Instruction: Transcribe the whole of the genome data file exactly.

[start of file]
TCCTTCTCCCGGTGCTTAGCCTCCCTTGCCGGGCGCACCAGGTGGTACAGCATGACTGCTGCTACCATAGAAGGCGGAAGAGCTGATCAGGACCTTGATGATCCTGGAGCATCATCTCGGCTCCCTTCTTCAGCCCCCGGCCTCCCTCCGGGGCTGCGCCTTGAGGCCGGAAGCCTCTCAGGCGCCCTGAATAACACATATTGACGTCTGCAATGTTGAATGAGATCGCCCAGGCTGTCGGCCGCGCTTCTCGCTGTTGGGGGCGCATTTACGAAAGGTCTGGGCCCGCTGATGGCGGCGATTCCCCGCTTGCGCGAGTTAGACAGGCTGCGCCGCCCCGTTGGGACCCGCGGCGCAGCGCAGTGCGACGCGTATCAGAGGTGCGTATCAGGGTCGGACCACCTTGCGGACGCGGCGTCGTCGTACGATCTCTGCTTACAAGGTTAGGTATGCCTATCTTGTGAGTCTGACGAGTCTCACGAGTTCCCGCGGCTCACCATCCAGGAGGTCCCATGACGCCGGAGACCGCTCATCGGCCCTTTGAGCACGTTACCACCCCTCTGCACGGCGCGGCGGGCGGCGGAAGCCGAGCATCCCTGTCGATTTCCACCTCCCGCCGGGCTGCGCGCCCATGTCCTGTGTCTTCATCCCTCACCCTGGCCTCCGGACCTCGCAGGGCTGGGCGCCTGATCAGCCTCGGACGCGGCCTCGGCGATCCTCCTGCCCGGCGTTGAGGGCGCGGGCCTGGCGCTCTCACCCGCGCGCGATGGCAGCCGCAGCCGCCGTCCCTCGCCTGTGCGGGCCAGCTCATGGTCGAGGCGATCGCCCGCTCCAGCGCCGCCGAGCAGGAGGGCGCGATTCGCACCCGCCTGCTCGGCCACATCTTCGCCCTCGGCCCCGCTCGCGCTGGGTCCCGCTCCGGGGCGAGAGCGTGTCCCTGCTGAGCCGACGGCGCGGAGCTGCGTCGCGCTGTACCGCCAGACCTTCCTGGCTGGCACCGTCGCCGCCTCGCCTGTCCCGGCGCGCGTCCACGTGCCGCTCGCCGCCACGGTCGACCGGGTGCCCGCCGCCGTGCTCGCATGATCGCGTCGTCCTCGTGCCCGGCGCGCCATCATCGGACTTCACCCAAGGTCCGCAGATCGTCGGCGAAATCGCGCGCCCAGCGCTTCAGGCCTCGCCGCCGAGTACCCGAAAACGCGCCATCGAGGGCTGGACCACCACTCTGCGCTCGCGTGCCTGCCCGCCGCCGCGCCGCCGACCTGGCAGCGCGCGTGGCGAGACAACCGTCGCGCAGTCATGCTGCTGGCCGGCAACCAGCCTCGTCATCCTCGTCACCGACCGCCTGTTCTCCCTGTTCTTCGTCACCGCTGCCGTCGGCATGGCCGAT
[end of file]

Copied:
TCCTTCTCCCGGTGCTTAGCCTCCCTTGCCGGGCGCACCAGGTGGTACAGCATGACTGCTGCTACCATAGAAGGCGGAAGAGCTGATCAGGACCTTGATGATCCTGGAGCATCATCTCGGCTCCCTTCTTCAGCCCCCGGCCTCCCTCCGGGGCTGCGCCTTGAGGCCGGAAGCCTCTCAGGCGCCCTGAATAACACATATTGACGTCTGCAATGTTGAATGAGATCGCCCAGGCTGTCGGCCGCGCTTCTCGCTGTTGGGGGCGCATTTACGAAAGGTCTGGGCCCGCTGATGGCGGCGATTCCCCGCTTGCGCGAGTTAGACAGGCTGCGCCGCCCCGTTGGGACCCGCGGCGCAGCGCAGTGCGACGCGTATCAGAGGTGCGTATCAGGGTCGGACCACCTTGCGGACGCGGCGTCGTCGTACGATCTCTGCTTACAAGGTTAGGTATGCCTATCTTGTGAGTCTGACGAGTCTCACGAGTTCCCGCGGCTCACCATCCAGGAGGTCCCATGACGCCGGAGACCGCTCATCGGCCCTTTGAGCACGTTACCACCCCTCTGCACGGCGCGGCGGGCGGCGGAAGCCGAGCATCCCTGTCGATTTCCACCTCCCGCCGGGCTGCGCGCCCATGTCCTGTGTCTTCATCCCTCACCCTGGCCTCCGGACCTCGCAGGGCTGGGCGCCTGATCAGCCTCGGACGCGGCCTCGGCGATCCTCCTGCCCGGCGTTGAGGGCGCGGGCCTGGCGCTCTCACCCGCGCGCGATGGCAGCCGCAGCCGCCGTCCCTCGCCTGTGCGGGCCAGCTCATGGTCGAGGCGATCGCCCGCTCCAGCGCCGCCGAGCAGGAGGGCGCGATTCGCACCCGCCTGCTCGGCCACATCTTCGCCCTCGGCCCCGCTCGCGCTGGGTCCCGCTCCGGGGCGAGAGCGTGTCCCTGCTGAGCCGACGGCGCGGAGCTGCGTCGCGCTGTACCGCCAGACCTTCCTGGCTGGCACCGTCGCCGCCTCGCCTGTCCCGGCGCGCGTCCACGTGCCGCTCGCCGCCACGGTCGACCGGGTGCCCGCCGCCGTGCTCGCATGATCGCGTCGTCCTCGTGCCCGGCGCGCCATCATCGGACTTCACCCAAGGTCCGCAGATCGTCGGCGAAATCGCGCGCCCAGCGCTTCAGGCCTCGCCGCCGAGTACCCGAAAACGCGCCATCGAGGGCTGGACCACCACTCTGCGCTCGCGTGCCTGCCCGCCGCCGCGCCGCCGACCTGGCAGCGCGCGTGGCGAGACAACCGTCGCGCAGTCATGCTGCTGGCCGGCAACCAGCCTCGTCATCCTCGTCACCGACCGCCTGTTCTCCCTGTTCTTCGTCACCGCTGCCGTCGGCATGGCCGAT